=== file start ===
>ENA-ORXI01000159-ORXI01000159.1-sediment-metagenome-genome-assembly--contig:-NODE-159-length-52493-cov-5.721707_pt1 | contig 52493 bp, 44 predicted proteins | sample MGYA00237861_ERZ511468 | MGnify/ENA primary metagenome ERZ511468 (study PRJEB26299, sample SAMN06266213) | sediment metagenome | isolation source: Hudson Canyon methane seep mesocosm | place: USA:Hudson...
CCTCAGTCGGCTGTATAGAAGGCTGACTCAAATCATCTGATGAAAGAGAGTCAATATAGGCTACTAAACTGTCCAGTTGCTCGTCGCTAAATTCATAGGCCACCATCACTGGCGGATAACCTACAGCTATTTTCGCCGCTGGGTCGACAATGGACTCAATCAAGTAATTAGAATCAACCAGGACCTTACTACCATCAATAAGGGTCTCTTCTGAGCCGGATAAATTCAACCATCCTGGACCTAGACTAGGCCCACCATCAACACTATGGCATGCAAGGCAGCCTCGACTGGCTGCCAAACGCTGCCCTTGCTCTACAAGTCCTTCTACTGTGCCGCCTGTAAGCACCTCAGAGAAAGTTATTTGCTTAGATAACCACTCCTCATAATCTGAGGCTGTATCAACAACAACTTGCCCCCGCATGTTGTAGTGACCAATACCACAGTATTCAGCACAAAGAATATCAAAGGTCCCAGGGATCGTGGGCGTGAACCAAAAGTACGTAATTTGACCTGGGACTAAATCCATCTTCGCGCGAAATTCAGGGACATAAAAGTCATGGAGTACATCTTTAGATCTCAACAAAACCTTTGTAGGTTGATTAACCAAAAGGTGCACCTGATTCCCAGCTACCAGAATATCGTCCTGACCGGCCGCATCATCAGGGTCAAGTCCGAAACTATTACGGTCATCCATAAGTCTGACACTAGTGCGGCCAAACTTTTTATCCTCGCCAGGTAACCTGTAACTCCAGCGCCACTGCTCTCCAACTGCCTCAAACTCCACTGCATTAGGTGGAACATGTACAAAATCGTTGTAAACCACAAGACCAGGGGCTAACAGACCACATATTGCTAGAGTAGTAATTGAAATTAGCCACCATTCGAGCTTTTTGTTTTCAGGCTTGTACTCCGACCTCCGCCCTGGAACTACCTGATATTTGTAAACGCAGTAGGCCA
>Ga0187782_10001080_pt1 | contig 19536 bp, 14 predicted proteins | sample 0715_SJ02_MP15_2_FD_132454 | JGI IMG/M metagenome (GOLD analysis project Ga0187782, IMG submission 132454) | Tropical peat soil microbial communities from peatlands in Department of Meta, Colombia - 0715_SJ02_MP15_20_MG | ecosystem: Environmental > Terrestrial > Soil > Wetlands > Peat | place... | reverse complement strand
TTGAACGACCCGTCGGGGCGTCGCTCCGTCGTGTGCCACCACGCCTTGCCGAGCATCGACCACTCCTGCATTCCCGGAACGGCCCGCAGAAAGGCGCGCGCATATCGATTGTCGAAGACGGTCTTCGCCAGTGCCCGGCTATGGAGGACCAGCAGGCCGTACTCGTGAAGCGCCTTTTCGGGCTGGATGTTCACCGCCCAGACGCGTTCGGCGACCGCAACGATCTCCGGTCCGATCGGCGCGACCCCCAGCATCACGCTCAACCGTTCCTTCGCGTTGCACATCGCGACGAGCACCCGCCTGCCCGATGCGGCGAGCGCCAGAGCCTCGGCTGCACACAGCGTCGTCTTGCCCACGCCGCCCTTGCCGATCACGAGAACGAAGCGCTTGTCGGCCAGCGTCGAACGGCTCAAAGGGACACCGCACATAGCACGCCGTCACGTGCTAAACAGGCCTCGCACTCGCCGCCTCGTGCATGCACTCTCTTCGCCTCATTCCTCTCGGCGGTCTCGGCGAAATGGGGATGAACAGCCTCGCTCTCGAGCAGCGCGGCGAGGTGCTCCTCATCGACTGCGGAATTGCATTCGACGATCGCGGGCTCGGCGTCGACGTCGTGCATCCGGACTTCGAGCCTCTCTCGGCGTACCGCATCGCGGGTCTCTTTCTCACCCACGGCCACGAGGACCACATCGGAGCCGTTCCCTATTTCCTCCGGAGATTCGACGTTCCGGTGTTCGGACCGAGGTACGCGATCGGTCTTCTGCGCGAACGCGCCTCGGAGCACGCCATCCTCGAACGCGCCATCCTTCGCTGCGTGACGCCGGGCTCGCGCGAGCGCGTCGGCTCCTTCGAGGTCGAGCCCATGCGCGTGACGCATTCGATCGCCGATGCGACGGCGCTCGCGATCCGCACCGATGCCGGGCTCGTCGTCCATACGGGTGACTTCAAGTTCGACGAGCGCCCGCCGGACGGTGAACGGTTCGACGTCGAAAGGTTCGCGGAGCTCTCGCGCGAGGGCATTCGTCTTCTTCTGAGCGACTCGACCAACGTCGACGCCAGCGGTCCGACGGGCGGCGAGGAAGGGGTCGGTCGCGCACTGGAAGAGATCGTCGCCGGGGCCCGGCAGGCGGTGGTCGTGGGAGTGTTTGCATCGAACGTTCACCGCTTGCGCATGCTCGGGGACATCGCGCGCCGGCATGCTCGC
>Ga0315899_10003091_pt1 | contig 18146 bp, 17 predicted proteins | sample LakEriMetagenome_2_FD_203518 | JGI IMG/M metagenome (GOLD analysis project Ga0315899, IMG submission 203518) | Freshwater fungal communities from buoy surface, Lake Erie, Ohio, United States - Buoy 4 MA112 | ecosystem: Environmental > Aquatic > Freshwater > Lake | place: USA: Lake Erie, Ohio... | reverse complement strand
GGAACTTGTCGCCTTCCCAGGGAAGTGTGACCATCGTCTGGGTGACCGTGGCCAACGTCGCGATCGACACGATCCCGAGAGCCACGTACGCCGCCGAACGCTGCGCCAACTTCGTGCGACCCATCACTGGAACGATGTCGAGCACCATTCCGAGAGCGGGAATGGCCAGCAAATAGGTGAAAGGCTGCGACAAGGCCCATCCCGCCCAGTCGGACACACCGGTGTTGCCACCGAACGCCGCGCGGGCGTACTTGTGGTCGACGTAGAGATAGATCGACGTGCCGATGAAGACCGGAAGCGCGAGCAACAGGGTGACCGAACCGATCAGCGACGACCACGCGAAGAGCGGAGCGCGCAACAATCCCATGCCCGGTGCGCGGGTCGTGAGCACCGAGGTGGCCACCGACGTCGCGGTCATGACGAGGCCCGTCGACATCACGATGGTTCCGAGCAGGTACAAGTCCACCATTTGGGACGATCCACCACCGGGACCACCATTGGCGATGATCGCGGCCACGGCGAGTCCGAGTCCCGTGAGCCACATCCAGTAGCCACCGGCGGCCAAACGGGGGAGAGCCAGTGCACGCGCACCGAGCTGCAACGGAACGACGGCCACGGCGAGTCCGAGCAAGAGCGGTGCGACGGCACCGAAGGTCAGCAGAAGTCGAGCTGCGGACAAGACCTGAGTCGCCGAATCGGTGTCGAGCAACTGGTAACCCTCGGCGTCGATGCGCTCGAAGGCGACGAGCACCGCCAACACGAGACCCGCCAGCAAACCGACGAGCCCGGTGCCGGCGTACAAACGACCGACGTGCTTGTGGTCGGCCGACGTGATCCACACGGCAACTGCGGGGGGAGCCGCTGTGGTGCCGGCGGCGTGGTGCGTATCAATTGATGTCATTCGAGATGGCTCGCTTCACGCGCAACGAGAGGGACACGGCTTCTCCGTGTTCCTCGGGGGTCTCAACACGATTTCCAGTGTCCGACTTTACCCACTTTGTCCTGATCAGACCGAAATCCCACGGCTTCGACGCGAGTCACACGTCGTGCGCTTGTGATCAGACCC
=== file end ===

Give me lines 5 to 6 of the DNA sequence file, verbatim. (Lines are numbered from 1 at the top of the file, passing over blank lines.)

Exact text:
>Ga0315899_10003091_pt1 | contig 18146 bp, 17 predicted proteins | sample LakEriMetagenome_2_FD_203518 | JGI IMG/M metagenome (GOLD analysis project Ga0315899, IMG submission 203518) | Freshwater fungal communities from buoy surface, Lake Erie, Ohio, United States - Buoy 4 MA112 | ecosystem: Environmental > Aquatic > Freshwater > Lake | place: USA: Lake Erie, Ohio... | reverse complement strand
GGAACTTGTCGCCTTCCCAGGGAAGTGTGACCATCGTCTGGGTGACCGTGGCCAACGTCGCGATCGACACGATCCCGAGAGCCACGTACGCCGCCGAACGCTGCGCCAACTTCGTGCGACCCATCACTGGAACGATGTCGAGCACCATTCCGAGAGCGGGAATGGCCAGCAAATAGGTGAAAGGCTGCGACAAGGCCCATCCCGCCCAGTCGGACACACCGGTGTTGCCACCGAACGCCGCGCGGGCGTACTTGTGGTCGACGTAGAGATAGATCGACGTGCCGATGAAGACCGGAAGCGCGAGCAACAGGGTGACCGAACCGATCAGCGACGACCACGCGAAGAGCGGAGCGCGCAACAATCCCATGCCCGGTGCGCGGGTCGTGAGCACCGAGGTGGCCACCGACGTCGCGGTCATGACGAGGCCCGTCGACATCACGATGGTTCCGAGCAGGTACAAGTCCACCATTTGGGACGATCCACCACCGGGACCACCATTGGCGATGATCGCGGCCACGGCGAGTCCGAGTCCCGTGAGCCACATCCAGTAGCCACCGGCGGCCAAACGGGGGAGAGCCAGTGCACGCGCACCGAGCTGCAACGGAACGACGGCCACGGCGAGTCCGAGCAAGAGCGGTGCGACGGCACCGAAGGTCAGCAGAAGTCGAGCTGCGGACAAGACCTGAGTCGCCGAATCGGTGTCGAGCAACTGGTAACCCTCGGCGTCGATGCGCTCGAAGGCGACGAGCACCGCCAACACGAGACCCGCCAGCAAACCGACGAGCCCGGTGCCGGCGTACAAACGACCGACGTGCTTGTGGTCGGCCGACGTGATCCACACGGCAACTGCGGGGGGAGCCGCTGTGGTGCCGGCGGCGTGGTGCGTATCAATTGATGTCATTCGAGATGGCTCGCTTCACGCGCAACGAGAGGGACACGGCTTCTCCGTGTTCCTCGGGGGTCTCAACACGATTTCCAGTGTCCGACTTTACCCACTTTGTCCTGATCAGACCGAAATCCCACGGCTTCGACGCGAGTCACACGTCGTGCGCTTGTGATCAGACCC